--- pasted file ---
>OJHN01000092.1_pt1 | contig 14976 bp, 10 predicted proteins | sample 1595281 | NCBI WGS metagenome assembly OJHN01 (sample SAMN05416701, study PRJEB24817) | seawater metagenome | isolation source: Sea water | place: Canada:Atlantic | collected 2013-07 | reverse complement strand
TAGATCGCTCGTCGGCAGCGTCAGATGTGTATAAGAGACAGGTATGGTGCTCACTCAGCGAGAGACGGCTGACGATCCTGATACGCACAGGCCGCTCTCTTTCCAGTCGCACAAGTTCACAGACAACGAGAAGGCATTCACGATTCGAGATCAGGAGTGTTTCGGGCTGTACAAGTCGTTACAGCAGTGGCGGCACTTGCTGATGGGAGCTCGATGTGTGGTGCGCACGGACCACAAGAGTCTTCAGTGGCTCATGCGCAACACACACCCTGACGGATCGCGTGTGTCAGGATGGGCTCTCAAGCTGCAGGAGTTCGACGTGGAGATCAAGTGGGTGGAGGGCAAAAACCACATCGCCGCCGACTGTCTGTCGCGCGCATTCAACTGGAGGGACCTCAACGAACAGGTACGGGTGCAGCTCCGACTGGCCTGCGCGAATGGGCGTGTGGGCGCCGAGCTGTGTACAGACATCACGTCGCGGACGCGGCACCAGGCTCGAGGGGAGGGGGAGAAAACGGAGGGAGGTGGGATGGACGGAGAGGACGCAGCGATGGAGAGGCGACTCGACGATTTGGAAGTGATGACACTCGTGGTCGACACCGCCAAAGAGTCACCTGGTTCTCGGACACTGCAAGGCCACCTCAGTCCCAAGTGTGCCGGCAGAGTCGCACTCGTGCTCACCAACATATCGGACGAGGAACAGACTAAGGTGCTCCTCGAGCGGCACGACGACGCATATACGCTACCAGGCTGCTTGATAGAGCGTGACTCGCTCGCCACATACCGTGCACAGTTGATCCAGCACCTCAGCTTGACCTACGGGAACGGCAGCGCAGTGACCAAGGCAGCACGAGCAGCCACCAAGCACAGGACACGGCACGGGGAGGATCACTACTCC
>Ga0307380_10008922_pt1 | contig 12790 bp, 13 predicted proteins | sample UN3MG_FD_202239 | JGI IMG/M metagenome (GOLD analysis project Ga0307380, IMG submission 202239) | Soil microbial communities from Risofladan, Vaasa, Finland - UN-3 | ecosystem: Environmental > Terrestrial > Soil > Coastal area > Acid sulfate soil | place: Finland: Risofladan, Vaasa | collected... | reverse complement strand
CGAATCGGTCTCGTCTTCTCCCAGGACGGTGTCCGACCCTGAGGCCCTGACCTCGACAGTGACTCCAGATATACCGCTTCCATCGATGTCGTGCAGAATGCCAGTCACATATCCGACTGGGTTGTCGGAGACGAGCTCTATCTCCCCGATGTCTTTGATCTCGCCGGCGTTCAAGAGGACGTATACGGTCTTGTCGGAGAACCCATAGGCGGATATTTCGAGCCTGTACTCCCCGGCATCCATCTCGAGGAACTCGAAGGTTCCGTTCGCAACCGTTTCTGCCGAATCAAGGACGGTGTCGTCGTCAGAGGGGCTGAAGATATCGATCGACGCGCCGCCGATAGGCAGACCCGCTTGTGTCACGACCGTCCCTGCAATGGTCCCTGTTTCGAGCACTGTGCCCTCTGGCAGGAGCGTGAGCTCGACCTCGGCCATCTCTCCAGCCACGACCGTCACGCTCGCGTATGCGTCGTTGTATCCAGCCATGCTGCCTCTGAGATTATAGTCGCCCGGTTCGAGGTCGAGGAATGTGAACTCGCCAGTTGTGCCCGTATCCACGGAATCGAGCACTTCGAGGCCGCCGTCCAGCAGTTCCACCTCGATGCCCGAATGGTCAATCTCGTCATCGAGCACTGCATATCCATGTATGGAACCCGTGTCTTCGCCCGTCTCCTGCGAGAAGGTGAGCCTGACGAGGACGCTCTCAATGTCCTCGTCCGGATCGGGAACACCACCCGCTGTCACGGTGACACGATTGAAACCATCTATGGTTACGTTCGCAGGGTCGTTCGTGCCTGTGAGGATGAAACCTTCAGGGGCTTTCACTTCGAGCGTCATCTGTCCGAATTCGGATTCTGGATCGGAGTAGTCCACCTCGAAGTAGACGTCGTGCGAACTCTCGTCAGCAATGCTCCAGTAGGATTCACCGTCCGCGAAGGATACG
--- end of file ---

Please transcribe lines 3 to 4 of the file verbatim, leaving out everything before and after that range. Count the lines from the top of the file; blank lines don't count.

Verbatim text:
>Ga0307380_10008922_pt1 | contig 12790 bp, 13 predicted proteins | sample UN3MG_FD_202239 | JGI IMG/M metagenome (GOLD analysis project Ga0307380, IMG submission 202239) | Soil microbial communities from Risofladan, Vaasa, Finland - UN-3 | ecosystem: Environmental > Terrestrial > Soil > Coastal area > Acid sulfate soil | place: Finland: Risofladan, Vaasa | collected... | reverse complement strand
CGAATCGGTCTCGTCTTCTCCCAGGACGGTGTCCGACCCTGAGGCCCTGACCTCGACAGTGACTCCAGATATACCGCTTCCATCGATGTCGTGCAGAATGCCAGTCACATATCCGACTGGGTTGTCGGAGACGAGCTCTATCTCCCCGATGTCTTTGATCTCGCCGGCGTTCAAGAGGACGTATACGGTCTTGTCGGAGAACCCATAGGCGGATATTTCGAGCCTGTACTCCCCGGCATCCATCTCGAGGAACTCGAAGGTTCCGTTCGCAACCGTTTCTGCCGAATCAAGGACGGTGTCGTCGTCAGAGGGGCTGAAGATATCGATCGACGCGCCGCCGATAGGCAGACCCGCTTGTGTCACGACCGTCCCTGCAATGGTCCCTGTTTCGAGCACTGTGCCCTCTGGCAGGAGCGTGAGCTCGACCTCGGCCATCTCTCCAGCCACGACCGTCACGCTCGCGTATGCGTCGTTGTATCCAGCCATGCTGCCTCTGAGATTATAGTCGCCCGGTTCGAGGTCGAGGAATGTGAACTCGCCAGTTGTGCCCGTATCCACGGAATCGAGCACTTCGAGGCCGCCGTCCAGCAGTTCCACCTCGATGCCCGAATGGTCAATCTCGTCATCGAGCACTGCATATCCATGTATGGAACCCGTGTCTTCGCCCGTCTCCTGCGAGAAGGTGAGCCTGACGAGGACGCTCTCAATGTCCTCGTCCGGATCGGGAACACCACCCGCTGTCACGGTGACACGATTGAAACCATCTATGGTTACGTTCGCAGGGTCGTTCGTGCCTGTGAGGATGAAACCTTCAGGGGCTTTCACTTCGAGCGTCATCTGTCCGAATTCGGATTCTGGATCGGAGTAGTCCACCTCGAAGTAGACGTCGTGCGAACTCTCGTCAGCAATGCTCCAGTAGGATTCACCGTCCGCGAAGGATACG